Transsexual backs law change to alter her birth certificate
Stephanie Dixon looks like a woman, talks like a woman and walks like a woman.
She has breasts and female genitalia, but when she had to provide her birth certificate as proof of identification when signing up for a beauty technician's course, it said she was a male.
The 43-year-old, who had gender reassignment surgery and breast augmentation, is attempting to change that and has a Family Court declaration to say she can.
However, the process has stalled because Dixon is still technically married to the mother of her children, and same-sex marriage in New Zealand isn't legal. Louisa Wall's Marriage Equality Bill would change that. The bill would allow for transsexuals to marry in their chosen sex or stay married in their chosen sex.
Dixon knows she's not the only one in her predicament who would benefit if the bill was adopted into law.
For her, having the sex changed on her birth certificate is the “final straw”.
“My birth certificate doesn't show who I am and I know I am not the only one in this position. So why is it that when someone has an operation they have to stay in their past gender when it doesn't represent who they are,” said the Christchurch beautician and mother-of-two.
Having to apply to the Family Court to have it changed is “not something you choose to go through and it's not something you want to go through”.
She also doesn't want to go through the pain of having to explain to people why her birth certificate reads “male” when “I don't look that way, I don't act that way and, in some circles, they don't even know.
“It puts you in these situations where you have to explain what's happened and what's going on and really it need not be."
A 2008 Family Court decision set a precedent, when it clarified that a person did not have to have full gender reassignment surgery to have their sex changed on their birth certificate.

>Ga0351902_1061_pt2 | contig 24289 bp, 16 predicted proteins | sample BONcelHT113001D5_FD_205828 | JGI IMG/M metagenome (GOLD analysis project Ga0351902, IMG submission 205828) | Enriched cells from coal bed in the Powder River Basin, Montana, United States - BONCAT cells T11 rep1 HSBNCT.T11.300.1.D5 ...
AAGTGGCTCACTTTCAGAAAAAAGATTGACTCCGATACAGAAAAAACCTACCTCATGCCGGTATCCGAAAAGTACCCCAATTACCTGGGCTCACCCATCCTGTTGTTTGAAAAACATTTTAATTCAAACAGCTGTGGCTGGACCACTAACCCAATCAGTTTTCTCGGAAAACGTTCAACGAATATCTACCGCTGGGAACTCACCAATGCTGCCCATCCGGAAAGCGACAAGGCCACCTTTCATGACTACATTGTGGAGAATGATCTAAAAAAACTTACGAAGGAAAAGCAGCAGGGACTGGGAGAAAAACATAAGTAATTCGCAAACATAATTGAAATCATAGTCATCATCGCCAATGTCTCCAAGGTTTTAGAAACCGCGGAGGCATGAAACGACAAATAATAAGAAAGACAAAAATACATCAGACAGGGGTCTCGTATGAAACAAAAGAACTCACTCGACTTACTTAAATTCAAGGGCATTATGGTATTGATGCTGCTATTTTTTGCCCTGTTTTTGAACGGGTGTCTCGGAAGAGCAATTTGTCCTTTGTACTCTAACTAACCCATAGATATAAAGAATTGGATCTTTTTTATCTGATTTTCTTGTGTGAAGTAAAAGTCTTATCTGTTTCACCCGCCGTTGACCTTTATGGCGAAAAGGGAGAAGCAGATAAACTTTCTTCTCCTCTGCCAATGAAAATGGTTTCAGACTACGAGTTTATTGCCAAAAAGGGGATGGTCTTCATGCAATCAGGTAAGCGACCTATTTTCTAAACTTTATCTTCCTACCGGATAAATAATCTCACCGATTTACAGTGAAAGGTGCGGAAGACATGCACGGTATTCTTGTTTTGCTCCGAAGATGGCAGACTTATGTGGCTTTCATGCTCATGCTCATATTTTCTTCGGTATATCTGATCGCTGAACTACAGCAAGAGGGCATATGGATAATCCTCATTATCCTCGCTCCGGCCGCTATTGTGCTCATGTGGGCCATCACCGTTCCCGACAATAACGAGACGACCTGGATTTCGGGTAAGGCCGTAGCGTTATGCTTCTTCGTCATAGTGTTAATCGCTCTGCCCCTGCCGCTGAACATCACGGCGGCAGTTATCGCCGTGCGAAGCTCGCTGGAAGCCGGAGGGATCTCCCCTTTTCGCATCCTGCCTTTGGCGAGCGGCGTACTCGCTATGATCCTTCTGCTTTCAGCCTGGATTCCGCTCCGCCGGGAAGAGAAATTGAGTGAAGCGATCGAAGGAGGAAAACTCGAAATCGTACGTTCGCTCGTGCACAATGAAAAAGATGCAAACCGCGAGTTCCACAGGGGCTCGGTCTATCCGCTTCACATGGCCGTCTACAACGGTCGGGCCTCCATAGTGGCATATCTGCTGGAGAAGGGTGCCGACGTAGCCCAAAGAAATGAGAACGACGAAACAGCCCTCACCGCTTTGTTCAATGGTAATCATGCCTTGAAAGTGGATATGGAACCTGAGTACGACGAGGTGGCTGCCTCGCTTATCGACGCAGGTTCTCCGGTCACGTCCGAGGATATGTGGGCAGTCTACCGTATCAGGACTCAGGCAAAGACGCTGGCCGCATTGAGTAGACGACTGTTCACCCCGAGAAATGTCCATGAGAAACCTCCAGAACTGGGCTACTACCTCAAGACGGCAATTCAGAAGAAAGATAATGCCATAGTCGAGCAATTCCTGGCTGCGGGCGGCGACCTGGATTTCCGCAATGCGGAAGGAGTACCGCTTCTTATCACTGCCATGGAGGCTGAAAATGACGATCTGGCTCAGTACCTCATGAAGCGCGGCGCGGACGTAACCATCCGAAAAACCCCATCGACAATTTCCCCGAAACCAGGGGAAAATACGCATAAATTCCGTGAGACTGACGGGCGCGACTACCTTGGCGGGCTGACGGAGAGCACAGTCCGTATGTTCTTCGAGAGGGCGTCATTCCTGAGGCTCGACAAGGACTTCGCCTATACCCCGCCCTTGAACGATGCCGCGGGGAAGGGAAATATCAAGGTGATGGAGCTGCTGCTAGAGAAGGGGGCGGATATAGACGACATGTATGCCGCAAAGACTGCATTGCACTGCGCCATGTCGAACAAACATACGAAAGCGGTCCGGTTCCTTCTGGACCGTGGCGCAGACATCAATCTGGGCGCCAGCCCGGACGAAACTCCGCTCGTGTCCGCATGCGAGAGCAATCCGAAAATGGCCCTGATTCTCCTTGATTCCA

Transsexuals have to apply to the Family Court to have their gender changed on their birth certificate, which falls under the Births, Deaths, Marriages, and Relationships Registration Act 1995. Section 30(2) of that act would have to be altered as a consequence of Wall's bill.
In the four years since the 2008 court decision, 58 people have been successful through the courts, compared to 37 in the four years prior. Over the past eight years, 14 people have had their applications dismissed, withdrawn or struck out.
Family Court judge A J Fitzgerald said in his decision that full gender reassignment surgery was unachievable for many transsexuals because of the costly expense or for medical reasons.
The 2008 case clarified the process and it is clear that it is now based on a case-to-case basis, but applicants do have to show that they are taking steps or have taken steps to transition, including hormone replacement therapy or gender reassignment surgery, and have a supporting letter from a psychiatrist.
Aucklander Racheal McGonigal, who has had gender reassignment surgery and her birth certificate changed, says some of her peers believe that the court process should be made easier, but she believes the current process shows a commitment.
“A lot of transsexuals want to hide their past, but you've got to be realistic. You can't change your past,” she says.
Following a Family Court declaration, any government agency with an interest in ensuring that people should not have more than one legal identity, such as Corrections, may be notified.
So what happens when a transsexual is convicted and sent to jail? There are a handful of transsexuals currently in prison and Corrections Services director of offender health Bronwyn Donaldson says their safety is paramount.
Sunday Star Times